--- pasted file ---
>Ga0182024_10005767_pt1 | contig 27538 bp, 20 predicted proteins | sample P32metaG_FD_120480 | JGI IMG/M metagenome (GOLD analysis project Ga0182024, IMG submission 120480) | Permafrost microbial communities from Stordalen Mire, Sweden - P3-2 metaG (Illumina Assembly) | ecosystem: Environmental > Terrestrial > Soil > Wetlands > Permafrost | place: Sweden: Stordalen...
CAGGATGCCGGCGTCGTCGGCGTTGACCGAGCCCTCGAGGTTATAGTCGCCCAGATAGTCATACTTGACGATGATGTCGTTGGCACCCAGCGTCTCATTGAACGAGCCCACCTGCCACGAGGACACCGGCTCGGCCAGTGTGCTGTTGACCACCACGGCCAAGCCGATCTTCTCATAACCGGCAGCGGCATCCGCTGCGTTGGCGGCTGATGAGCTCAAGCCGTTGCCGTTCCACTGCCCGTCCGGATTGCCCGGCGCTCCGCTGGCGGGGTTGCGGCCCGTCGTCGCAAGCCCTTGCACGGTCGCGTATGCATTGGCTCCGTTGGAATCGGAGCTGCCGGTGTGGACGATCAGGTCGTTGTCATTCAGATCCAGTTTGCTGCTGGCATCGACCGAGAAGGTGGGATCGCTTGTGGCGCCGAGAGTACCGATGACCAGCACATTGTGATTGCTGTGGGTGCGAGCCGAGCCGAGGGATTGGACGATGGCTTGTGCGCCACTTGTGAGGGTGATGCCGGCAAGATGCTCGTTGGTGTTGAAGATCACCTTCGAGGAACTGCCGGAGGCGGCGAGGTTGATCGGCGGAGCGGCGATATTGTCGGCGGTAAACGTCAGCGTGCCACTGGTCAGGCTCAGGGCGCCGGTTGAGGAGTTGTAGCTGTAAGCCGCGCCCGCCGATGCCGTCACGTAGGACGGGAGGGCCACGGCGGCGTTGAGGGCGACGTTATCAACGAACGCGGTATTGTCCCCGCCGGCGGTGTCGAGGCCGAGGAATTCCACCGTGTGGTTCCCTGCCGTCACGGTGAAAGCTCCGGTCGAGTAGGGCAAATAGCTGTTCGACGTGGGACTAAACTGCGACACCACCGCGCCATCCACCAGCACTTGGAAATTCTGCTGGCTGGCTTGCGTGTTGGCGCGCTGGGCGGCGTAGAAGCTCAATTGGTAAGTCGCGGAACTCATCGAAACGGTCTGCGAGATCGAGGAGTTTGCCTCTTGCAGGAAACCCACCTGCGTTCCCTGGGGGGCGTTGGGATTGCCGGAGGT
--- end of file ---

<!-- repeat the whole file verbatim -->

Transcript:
>Ga0182024_10005767_pt1 | contig 27538 bp, 20 predicted proteins | sample P32metaG_FD_120480 | JGI IMG/M metagenome (GOLD analysis project Ga0182024, IMG submission 120480) | Permafrost microbial communities from Stordalen Mire, Sweden - P3-2 metaG (Illumina Assembly) | ecosystem: Environmental > Terrestrial > Soil > Wetlands > Permafrost | place: Sweden: Stordalen...
CAGGATGCCGGCGTCGTCGGCGTTGACCGAGCCCTCGAGGTTATAGTCGCCCAGATAGTCATACTTGACGATGATGTCGTTGGCACCCAGCGTCTCATTGAACGAGCCCACCTGCCACGAGGACACCGGCTCGGCCAGTGTGCTGTTGACCACCACGGCCAAGCCGATCTTCTCATAACCGGCAGCGGCATCCGCTGCGTTGGCGGCTGATGAGCTCAAGCCGTTGCCGTTCCACTGCCCGTCCGGATTGCCCGGCGCTCCGCTGGCGGGGTTGCGGCCCGTCGTCGCAAGCCCTTGCACGGTCGCGTATGCATTGGCTCCGTTGGAATCGGAGCTGCCGGTGTGGACGATCAGGTCGTTGTCATTCAGATCCAGTTTGCTGCTGGCATCGACCGAGAAGGTGGGATCGCTTGTGGCGCCGAGAGTACCGATGACCAGCACATTGTGATTGCTGTGGGTGCGAGCCGAGCCGAGGGATTGGACGATGGCTTGTGCGCCACTTGTGAGGGTGATGCCGGCAAGATGCTCGTTGGTGTTGAAGATCACCTTCGAGGAACTGCCGGAGGCGGCGAGGTTGATCGGCGGAGCGGCGATATTGTCGGCGGTAAACGTCAGCGTGCCACTGGTCAGGCTCAGGGCGCCGGTTGAGGAGTTGTAGCTGTAAGCCGCGCCCGCCGATGCCGTCACGTAGGACGGGAGGGCCACGGCGGCGTTGAGGGCGACGTTATCAACGAACGCGGTATTGTCCCCGCCGGCGGTGTCGAGGCCGAGGAATTCCACCGTGTGGTTCCCTGCCGTCACGGTGAAAGCTCCGGTCGAGTAGGGCAAATAGCTGTTCGACGTGGGACTAAACTGCGACACCACCGCGCCATCCACCAGCACTTGGAAATTCTGCTGGCTGGCTTGCGTGTTGGCGCGCTGGGCGGCGTAGAAGCTCAATTGGTAAGTCGCGGAACTCATCGAAACGGTCTGCGAGATCGAGGAGTTTGCCTCTTGCAGGAAACCCACCTGCGTTCCCTGGGGGGCGTTGGGATTGCCGGAGGT